Professor Visits UMass Comm Department for Talk on Sanctuary

Associate Professor Karma Chávez visited UMass to give her talk titled “Sanctuary and Undocumented Students: Articulating a Role for Public Universities,” in the Integrative Learning Center's Communication Hub.

Chávez is an associate professor and director of Graduate Studies in the Department of Mexican American and Latina/o Studies at the University of Texas Austin. She focuses much of her work on questions of migration, coalition, and movement building. She describes her scholarship as one that is informed by queer of color theory and women of color feminism.

Chávez spoke about the concept of sanctuary, an idea that has been growing in popularity amid growing fears of deportation and a new administration that has already enacted several executive orders affecting immigrants, refugees, and undocumented people.

Calls to make various institutions and cities sanctuary spaces have increased since the election in November. Locally, there are movements to make Northampton a sanctuary city, and calls from student organizations to declare UMass a sanctuary space as well. But what is the meaning and value of such a space? Can there truly be sanctuary?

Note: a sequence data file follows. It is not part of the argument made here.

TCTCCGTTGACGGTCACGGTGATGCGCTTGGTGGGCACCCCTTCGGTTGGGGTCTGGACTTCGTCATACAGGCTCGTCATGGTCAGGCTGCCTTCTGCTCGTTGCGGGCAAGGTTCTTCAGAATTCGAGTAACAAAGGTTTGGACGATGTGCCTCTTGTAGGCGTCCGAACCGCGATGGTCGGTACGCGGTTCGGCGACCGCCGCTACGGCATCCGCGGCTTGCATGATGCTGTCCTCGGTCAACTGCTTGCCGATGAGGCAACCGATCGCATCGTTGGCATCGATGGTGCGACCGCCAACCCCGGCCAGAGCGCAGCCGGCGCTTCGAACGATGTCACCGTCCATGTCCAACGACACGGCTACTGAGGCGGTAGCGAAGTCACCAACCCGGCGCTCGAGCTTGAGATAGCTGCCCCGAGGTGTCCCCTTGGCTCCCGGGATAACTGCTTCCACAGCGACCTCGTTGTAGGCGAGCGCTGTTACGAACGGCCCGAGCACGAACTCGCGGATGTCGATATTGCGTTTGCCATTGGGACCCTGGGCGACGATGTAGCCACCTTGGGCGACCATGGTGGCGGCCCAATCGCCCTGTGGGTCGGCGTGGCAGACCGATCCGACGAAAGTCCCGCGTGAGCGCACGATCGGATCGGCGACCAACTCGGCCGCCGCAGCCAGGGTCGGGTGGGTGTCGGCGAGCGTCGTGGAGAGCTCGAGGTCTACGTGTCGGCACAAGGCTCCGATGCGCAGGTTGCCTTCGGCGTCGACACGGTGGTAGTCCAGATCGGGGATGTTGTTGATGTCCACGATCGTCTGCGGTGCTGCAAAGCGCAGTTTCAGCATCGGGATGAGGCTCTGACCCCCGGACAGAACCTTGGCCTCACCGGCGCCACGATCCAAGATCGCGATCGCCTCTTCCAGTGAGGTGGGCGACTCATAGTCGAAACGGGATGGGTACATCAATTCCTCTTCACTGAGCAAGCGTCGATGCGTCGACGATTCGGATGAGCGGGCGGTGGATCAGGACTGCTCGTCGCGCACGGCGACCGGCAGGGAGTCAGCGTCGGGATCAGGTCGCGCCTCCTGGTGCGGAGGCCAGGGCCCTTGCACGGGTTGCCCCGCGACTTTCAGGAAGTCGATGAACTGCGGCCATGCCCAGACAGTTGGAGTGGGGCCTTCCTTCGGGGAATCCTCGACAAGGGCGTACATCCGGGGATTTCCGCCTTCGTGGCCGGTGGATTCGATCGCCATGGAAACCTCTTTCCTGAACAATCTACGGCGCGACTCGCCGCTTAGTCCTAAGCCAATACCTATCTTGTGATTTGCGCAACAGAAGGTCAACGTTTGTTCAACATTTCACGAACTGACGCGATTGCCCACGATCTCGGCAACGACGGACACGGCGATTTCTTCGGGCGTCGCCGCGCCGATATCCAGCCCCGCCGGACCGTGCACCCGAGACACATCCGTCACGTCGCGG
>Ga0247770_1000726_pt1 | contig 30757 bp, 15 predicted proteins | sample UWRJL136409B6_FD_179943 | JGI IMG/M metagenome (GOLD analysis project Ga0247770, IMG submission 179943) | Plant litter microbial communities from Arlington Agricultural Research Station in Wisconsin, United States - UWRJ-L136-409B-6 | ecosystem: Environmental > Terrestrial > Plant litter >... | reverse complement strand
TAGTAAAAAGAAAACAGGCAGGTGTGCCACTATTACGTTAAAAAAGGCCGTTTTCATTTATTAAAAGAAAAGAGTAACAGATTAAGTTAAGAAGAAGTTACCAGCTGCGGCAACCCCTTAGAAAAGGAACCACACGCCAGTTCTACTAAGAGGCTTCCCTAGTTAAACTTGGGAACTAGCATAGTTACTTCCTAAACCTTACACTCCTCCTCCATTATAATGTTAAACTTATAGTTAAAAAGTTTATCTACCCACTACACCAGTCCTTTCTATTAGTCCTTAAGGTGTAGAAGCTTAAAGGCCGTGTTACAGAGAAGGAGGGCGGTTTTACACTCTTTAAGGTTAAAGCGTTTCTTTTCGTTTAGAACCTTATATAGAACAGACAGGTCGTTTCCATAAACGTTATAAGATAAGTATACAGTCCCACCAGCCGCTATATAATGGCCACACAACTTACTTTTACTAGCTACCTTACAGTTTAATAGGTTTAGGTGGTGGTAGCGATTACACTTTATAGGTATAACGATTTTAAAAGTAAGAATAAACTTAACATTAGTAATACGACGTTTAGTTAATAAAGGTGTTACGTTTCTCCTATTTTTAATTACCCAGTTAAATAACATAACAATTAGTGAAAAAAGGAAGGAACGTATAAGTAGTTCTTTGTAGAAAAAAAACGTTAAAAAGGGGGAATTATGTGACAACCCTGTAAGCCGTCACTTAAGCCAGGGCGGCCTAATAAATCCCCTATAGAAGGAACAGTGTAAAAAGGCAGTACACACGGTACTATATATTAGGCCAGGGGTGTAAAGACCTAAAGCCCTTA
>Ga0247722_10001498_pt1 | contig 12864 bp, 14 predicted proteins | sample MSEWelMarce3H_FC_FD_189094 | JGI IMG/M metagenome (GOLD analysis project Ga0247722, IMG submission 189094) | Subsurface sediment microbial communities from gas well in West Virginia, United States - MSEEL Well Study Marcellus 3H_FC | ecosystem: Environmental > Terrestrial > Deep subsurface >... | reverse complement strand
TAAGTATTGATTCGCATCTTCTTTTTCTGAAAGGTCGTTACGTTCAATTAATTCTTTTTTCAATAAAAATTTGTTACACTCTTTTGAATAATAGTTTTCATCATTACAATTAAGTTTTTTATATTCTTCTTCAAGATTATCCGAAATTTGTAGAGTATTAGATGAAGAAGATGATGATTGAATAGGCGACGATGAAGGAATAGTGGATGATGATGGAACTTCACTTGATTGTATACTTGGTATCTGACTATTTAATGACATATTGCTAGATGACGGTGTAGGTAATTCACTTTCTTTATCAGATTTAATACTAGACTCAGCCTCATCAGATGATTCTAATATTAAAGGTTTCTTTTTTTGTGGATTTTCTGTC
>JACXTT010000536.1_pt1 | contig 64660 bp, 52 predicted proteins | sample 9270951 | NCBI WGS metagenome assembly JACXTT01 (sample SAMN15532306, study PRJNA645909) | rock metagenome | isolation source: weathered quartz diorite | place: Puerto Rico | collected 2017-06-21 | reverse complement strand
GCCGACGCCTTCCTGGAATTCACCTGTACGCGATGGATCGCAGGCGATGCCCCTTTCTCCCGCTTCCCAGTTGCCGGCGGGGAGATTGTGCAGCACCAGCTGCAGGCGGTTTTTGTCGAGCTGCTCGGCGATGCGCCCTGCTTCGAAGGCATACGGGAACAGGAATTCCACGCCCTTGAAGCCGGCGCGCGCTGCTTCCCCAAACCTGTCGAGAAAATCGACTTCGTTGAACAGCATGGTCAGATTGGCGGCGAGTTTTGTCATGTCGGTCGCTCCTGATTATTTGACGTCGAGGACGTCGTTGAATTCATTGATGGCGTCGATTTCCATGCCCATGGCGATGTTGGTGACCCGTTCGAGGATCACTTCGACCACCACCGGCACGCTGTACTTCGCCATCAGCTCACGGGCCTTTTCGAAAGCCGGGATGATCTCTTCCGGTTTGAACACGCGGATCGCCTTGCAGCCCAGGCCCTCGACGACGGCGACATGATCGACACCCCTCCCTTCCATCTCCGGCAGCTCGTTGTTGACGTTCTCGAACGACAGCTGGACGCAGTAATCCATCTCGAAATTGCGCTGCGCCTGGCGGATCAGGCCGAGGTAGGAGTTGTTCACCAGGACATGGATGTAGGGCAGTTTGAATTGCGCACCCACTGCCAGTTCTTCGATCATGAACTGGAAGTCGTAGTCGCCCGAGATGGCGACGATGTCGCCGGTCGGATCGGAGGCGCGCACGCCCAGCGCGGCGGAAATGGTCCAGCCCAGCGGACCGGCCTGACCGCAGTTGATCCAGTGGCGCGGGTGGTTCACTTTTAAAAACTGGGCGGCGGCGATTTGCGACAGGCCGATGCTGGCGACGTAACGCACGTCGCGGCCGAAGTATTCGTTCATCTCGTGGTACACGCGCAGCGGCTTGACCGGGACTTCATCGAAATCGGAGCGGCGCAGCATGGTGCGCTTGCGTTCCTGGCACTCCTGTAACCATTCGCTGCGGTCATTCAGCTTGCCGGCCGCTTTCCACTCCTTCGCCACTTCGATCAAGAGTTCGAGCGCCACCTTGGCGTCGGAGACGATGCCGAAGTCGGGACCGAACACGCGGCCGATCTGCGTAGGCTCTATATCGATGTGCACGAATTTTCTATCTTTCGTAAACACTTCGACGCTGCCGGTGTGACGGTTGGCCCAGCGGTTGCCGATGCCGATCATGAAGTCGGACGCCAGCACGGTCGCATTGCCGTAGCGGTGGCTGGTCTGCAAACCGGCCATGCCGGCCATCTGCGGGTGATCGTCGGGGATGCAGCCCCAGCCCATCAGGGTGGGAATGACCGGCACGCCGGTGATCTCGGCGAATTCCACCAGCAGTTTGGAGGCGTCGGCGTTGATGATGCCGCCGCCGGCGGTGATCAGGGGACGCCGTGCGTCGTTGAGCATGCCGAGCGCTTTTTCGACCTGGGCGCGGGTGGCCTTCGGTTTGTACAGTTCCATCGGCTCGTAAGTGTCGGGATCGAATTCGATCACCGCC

Chávez recalled older conceptions of sanctuary, which have their roots in biblical pasts. These previous understandings of sanctuary were poised around the commitment to fighting against unjust actions. Currently, sanctuary is talked about as a legal remedy to the current state of immigration and the threats posed to immigrants.

“Sanctuary”, Chávez said, “is an action outside of the law. Sanctuary as a legal concept does not really exist.”

In response, Chávez is informed by Queer studies to understand notions of being, belonging, and resistance to offer what she calls a “queer politics of fugitivity”, which could best be understood as a politic which denies borders and operates outside of any legal framework. Such a politic pushes us to reconsider what it really means to offer sanctuary, and how to appropriately respond to an unjust state.

More of Chávez’s work can be found at


-- Stephanie George ’17